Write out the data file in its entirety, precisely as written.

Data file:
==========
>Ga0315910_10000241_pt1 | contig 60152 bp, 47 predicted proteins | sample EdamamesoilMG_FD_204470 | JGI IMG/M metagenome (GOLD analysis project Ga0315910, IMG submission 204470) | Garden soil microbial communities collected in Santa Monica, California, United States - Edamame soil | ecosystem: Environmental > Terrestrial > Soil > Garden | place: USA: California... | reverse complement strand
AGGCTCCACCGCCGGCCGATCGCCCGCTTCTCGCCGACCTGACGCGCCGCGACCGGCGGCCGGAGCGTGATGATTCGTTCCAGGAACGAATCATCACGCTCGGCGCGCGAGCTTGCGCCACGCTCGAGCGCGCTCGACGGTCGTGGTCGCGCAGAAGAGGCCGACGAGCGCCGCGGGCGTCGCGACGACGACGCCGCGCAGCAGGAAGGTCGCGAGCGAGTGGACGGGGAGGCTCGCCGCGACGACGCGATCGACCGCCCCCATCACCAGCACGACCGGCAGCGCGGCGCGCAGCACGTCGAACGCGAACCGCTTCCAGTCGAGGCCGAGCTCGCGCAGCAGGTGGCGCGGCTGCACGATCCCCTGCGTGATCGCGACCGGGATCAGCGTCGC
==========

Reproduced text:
>Ga0315910_10000241_pt1 | contig 60152 bp, 47 predicted proteins | sample EdamamesoilMG_FD_204470 | JGI IMG/M metagenome (GOLD analysis project Ga0315910, IMG submission 204470) | Garden soil microbial communities collected in Santa Monica, California, United States - Edamame soil | ecosystem: Environmental > Terrestrial > Soil > Garden | place: USA: California... | reverse complement strand
AGGCTCCACCGCCGGCCGATCGCCCGCTTCTCGCCGACCTGACGCGCCGCGACCGGCGGCCGGAGCGTGATGATTCGTTCCAGGAACGAATCATCACGCTCGGCGCGCGAGCTTGCGCCACGCTCGAGCGCGCTCGACGGTCGTGGTCGCGCAGAAGAGGCCGACGAGCGCCGCGGGCGTCGCGACGACGACGCCGCGCAGCAGGAAGGTCGCGAGCGAGTGGACGGGGAGGCTCGCCGCGACGACGCGATCGACCGCCCCCATCACCAGCACGACCGGCAGCGCGGCGCGCAGCACGTCGAACGCGAACCGCTTCCAGTCGAGGCCGAGCTCGCGCAGCAGGTGGCGCGGCTGCACGATCCCCTGCGTGATCGCGACCGGGATCAGCGTCGC